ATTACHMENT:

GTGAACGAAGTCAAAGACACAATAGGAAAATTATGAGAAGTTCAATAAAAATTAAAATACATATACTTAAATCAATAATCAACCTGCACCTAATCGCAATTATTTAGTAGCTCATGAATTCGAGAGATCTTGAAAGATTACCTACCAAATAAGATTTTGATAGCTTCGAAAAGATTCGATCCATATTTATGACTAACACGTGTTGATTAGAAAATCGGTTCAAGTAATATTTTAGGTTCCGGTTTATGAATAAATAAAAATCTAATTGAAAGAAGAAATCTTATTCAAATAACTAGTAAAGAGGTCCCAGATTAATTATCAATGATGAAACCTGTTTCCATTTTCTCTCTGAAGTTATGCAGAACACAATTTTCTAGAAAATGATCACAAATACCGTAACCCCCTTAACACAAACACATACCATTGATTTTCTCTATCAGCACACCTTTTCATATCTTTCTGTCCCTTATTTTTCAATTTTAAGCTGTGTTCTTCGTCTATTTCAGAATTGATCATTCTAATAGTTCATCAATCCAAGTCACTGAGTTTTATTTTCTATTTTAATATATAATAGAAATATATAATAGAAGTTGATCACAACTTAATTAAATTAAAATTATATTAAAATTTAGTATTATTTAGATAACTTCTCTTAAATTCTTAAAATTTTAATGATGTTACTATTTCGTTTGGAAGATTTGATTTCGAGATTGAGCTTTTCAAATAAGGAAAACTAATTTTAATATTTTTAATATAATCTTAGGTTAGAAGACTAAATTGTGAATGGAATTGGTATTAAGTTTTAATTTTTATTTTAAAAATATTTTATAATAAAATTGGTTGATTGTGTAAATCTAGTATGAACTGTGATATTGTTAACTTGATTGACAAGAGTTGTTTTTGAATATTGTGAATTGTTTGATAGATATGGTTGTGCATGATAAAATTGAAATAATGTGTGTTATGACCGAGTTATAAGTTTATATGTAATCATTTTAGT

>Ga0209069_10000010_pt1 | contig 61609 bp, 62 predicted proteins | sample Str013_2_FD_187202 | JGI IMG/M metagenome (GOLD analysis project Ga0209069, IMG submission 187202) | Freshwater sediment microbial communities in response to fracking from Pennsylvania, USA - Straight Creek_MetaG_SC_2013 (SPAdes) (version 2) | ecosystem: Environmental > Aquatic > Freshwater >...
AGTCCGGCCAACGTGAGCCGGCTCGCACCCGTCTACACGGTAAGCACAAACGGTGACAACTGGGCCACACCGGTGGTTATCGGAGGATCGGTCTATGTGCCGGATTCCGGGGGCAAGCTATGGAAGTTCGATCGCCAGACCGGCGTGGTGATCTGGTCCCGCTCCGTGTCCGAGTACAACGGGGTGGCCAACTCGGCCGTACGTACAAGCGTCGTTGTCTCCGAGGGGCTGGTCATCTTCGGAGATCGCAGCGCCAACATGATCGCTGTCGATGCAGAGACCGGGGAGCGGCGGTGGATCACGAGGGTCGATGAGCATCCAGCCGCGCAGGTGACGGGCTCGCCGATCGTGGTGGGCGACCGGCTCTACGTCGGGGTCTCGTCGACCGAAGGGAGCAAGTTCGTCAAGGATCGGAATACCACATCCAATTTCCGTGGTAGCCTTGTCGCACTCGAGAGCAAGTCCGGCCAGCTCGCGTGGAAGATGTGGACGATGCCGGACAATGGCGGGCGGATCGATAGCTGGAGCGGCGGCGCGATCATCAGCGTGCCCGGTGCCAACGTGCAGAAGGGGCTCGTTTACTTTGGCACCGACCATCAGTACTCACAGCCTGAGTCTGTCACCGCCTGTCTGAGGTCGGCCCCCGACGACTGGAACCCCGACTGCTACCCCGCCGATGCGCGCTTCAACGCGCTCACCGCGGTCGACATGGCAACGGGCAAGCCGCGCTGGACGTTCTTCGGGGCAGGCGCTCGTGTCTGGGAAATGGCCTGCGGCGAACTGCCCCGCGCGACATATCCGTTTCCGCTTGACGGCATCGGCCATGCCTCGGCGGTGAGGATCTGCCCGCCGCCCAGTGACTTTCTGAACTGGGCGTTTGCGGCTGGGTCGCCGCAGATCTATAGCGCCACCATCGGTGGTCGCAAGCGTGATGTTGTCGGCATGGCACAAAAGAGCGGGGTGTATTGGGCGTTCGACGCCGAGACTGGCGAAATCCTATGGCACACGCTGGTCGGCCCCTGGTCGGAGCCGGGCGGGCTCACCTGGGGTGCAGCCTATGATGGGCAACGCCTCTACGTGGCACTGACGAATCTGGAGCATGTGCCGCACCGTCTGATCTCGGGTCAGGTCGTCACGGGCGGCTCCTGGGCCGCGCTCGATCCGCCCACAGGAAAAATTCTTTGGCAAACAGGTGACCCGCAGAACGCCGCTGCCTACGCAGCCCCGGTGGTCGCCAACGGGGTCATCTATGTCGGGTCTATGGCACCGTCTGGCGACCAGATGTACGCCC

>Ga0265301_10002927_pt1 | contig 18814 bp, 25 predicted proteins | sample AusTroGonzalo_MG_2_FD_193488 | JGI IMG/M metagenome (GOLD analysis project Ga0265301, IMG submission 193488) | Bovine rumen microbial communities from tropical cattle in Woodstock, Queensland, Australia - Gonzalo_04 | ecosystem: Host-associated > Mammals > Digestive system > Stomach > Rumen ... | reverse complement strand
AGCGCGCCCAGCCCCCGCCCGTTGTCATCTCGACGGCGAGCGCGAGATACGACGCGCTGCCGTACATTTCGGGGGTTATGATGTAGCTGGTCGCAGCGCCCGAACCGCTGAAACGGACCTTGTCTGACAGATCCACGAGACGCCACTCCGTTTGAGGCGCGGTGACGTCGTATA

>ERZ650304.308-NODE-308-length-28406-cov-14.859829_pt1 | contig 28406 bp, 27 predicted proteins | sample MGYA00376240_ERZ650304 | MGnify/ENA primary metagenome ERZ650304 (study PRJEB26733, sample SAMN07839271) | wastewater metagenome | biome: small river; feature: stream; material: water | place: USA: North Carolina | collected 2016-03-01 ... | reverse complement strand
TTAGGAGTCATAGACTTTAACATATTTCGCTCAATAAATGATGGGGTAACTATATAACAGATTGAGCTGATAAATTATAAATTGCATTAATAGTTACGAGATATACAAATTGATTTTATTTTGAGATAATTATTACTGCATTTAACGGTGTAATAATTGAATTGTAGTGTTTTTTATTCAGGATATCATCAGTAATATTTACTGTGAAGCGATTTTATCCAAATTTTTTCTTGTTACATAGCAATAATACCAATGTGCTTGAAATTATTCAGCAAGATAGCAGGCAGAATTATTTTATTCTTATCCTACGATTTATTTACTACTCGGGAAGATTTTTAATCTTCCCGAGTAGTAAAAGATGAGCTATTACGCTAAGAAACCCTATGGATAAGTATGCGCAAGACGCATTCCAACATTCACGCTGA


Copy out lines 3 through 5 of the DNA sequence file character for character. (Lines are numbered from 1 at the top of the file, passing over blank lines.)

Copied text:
AGTCCGGCCAACGTGAGCCGGCTCGCACCCGTCTACACGGTAAGCACAAACGGTGACAACTGGGCCACACCGGTGGTTATCGGAGGATCGGTCTATGTGCCGGATTCCGGGGGCAAGCTATGGAAGTTCGATCGCCAGACCGGCGTGGTGATCTGGTCCCGCTCCGTGTCCGAGTACAACGGGGTGGCCAACTCGGCCGTACGTACAAGCGTCGTTGTCTCCGAGGGGCTGGTCATCTTCGGAGATCGCAGCGCCAACATGATCGCTGTCGATGCAGAGACCGGGGAGCGGCGGTGGATCACGAGGGTCGATGAGCATCCAGCCGCGCAGGTGACGGGCTCGCCGATCGTGGTGGGCGACCGGCTCTACGTCGGGGTCTCGTCGACCGAAGGGAGCAAGTTCGTCAAGGATCGGAATACCACATCCAATTTCCGTGGTAGCCTTGTCGCACTCGAGAGCAAGTCCGGCCAGCTCGCGTGGAAGATGTGGACGATGCCGGACAATGGCGGGCGGATCGATAGCTGGAGCGGCGGCGCGATCATCAGCGTGCCCGGTGCCAACGTGCAGAAGGGGCTCGTTTACTTTGGCACCGACCATCAGTACTCACAGCCTGAGTCTGTCACCGCCTGTCTGAGGTCGGCCCCCGACGACTGGAACCCCGACTGCTACCCCGCCGATGCGCGCTTCAACGCGCTCACCGCGGTCGACATGGCAACGGGCAAGCCGCGCTGGACGTTCTTCGGGGCAGGCGCTCGTGTCTGGGAAATGGCCTGCGGCGAACTGCCCCGCGCGACATATCCGTTTCCGCTTGACGGCATCGGCCATGCCTCGGCGGTGAGGATCTGCCCGCCGCCCAGTGACTTTCTGAACTGGGCGTTTGCGGCTGGGTCGCCGCAGATCTATAGCGCCACCATCGGTGGTCGCAAGCGTGATGTTGTCGGCATGGCACAAAAGAGCGGGGTGTATTGGGCGTTCGACGCCGAGACTGGCGAAATCCTATGGCACACGCTGGTCGGCCCCTGGTCGGAGCCGGGCGGGCTCACCTGGGGTGCAGCCTATGATGGGCAACGCCTCTACGTGGCACTGACGAATCTGGAGCATGTGCCGCACCGTCTGATCTCGGGTCAGGTCGTCACGGGCGGCTCCTGGGCCGCGCTCGATCCGCCCACAGGAAAAATTCTTTGGCAAACAGGTGACCCGCAGAACGCCGCTGCCTACGCAGCCCCGGTGGTCGCCAACGGGGTCATCTATGTCGGGTCTATGGCACCGTCTGGCGACCAGATGTACGCCC

>Ga0265301_10002927_pt1 | contig 18814 bp, 25 predicted proteins | sample AusTroGonzalo_MG_2_FD_193488 | JGI IMG/M metagenome (GOLD analysis project Ga0265301, IMG submission 193488) | Bovine rumen microbial communities from tropical cattle in Woodstock, Queensland, Australia - Gonzalo_04 | ecosystem: Host-associated > Mammals > Digestive system > Stomach > Rumen ... | reverse complement strand
AGCGCGCCCAGCCCCCGCCCGTTGTCATCTCGACGGCGAGCGCGAGATACGACGCGCTGCCGTACATTTCGGGGGTTATGATGTAGCTGGTCGCAGCGCCCGAACCGCTGAAACGGACCTTGTCTGACAGATCCACGAGACGCCACTCCGTTTGAGGCGCGGTGACGTCGTATA